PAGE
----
Not all of the cases of cyclosporiasis were explained by these two outbreaks. Smaller clusters of cases implicated basil and cilantro as the contaminants, but for many others the source was not determined. One of the difficulties with cyclosporiasis outbreak investigations is that there are no validated molecular typing tools yet for C cayetanensis, such as what exists for Salmonella or E coli testing. A molecular typing test for C cayetanensis would help to link human cases together with positive food samples. 

Where are these Cyclospora-contaminated produce items coming from? This summer the FDA detected for the first time Cyclospora in domestically grown cilantro as part of their sampling assignment of herbs (FDA, 2018).  While investigating the McDonald’s/Fresh Express salad outbreak, the FDA reported two samples of domestically grown romaine lettuce that were positive for Cyclospora – the second time Cyclospora has been detected in US-grown produce. However, it is important to note that the romaine lettuce samples that were positive for Cyclospora were not from locations associated with the salad outbreak. While surveillance efforts in the past focused on imported produce during cyclosporiasis investigations, these new findings raise concerns of how widespread Cyclospora is in US produce.

What can consumers do to protect themselves from a cyclosporiasis infection (CDC, 2018a)?

  • Wash hands with soap and water before and after handling/preparing fruits and vegetables
  • Fruits and vegetables should be thoroughly washed under running water before eating, cutting, or cooking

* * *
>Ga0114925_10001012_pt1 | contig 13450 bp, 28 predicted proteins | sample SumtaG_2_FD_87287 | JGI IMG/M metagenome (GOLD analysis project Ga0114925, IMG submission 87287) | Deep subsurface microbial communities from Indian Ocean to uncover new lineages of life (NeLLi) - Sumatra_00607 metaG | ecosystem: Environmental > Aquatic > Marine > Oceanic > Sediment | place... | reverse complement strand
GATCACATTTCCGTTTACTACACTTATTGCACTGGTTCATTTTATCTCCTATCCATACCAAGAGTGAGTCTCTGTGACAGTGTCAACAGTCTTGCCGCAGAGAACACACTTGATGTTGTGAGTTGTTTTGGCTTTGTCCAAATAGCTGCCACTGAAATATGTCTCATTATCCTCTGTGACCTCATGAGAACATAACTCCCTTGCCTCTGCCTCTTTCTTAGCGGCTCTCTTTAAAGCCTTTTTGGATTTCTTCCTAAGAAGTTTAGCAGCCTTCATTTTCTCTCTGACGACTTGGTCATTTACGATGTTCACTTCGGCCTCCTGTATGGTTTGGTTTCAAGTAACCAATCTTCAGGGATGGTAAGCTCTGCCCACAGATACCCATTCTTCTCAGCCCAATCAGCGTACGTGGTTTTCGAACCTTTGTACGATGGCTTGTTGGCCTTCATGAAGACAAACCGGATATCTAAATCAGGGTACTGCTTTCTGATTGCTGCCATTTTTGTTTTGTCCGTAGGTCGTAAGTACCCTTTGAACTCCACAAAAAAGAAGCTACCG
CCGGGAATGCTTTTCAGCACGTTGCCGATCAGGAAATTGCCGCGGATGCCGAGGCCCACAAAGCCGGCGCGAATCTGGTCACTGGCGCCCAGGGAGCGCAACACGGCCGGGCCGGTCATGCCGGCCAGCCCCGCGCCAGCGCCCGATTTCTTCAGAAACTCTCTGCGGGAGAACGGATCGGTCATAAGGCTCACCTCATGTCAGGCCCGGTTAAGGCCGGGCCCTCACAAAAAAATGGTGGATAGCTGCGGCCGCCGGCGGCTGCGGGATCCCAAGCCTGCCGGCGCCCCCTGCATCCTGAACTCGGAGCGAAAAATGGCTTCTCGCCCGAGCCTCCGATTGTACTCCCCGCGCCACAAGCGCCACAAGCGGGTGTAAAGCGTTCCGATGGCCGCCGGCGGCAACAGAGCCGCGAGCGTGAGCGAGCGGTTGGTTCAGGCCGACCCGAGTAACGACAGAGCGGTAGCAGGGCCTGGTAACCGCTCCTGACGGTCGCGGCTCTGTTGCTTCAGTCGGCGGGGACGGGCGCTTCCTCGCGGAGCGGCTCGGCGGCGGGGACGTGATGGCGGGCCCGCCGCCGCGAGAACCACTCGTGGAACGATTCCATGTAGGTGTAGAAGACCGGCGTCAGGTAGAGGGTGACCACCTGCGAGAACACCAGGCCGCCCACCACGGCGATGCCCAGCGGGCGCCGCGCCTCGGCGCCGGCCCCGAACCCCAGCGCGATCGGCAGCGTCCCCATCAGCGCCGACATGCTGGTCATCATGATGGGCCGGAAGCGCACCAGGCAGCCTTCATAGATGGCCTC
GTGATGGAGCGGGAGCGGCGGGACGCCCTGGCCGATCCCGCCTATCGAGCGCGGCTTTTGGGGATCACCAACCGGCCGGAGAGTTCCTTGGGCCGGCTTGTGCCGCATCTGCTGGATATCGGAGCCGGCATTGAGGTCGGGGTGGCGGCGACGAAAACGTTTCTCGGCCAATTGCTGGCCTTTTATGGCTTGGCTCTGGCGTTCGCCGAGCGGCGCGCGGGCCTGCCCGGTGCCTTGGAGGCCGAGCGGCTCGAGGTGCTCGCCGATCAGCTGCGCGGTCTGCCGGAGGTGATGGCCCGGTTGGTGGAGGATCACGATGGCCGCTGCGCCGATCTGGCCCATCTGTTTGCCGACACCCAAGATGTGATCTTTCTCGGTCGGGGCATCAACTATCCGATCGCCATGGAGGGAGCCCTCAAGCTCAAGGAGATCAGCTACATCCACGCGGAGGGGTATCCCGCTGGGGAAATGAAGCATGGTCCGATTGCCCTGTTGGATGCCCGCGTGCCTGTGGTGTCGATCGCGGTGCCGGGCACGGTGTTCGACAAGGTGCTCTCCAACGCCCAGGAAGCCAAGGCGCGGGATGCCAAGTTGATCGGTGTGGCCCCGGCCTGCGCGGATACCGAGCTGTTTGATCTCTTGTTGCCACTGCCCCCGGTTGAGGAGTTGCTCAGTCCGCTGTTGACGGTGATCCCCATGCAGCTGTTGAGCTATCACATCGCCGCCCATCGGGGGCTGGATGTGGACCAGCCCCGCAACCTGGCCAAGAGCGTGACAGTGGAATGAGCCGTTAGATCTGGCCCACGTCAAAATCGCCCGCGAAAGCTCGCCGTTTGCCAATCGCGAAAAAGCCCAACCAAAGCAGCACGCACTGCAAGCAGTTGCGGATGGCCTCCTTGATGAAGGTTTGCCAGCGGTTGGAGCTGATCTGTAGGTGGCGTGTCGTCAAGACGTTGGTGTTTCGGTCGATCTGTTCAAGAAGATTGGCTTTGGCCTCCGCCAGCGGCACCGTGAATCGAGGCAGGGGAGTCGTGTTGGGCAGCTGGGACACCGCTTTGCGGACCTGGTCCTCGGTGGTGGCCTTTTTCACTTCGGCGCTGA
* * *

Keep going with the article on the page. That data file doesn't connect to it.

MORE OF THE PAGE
• Cut away any damaged or bruised areas on fruits and vegetables before eating
  • Refrigerate cut, peeled, or cooked fruits and vegetables as soon as possible or within 2 hours
  • People travelling or living in tropical or subtropical countries may be at an increased risk of cyclosporiasis

Recent findings from our national cyclosporiasis investigations help direct the FDA and the CDC to keep our food supply safe.


Reported U.S. cases of laboratory-confirmed, non-travel-associated cyclosporiasis in people with onset of illness during May–August, 2018*.

Reported U.S. cases of laboratory-confirmed, non-travel-associated cyclosporiasis in people with onset of illness during May–August, 2018
*N=2,173. Data are current as of 9/12/18 (1pm EDT). Data are preliminary and subject to change. These cases occurred in people with no history of travel outside of the United States or Canada in the 14 days before onset of illness. Cases that were associated with one of the two large outbreaks (i.e., the convenience store chain or fast food chain) are colored in blue and yellow.


Centers for Disease Control and Prevention [CDC] (2018a). Parasites – Cyclosporiasis (Cyclospora Infection).

Centers for Disease Control and Prevention [CDC] (2018b). Domestically acquired cases of cyclosporiasis – United States, May-August, 2018.

Food and Drug Administration [FDA] (2018). Statement from FDA Commissioner Scott Gottlieb, MD, on the FDA’s ongoing efforts to prevent foodborne outbreaks of Cyclospora.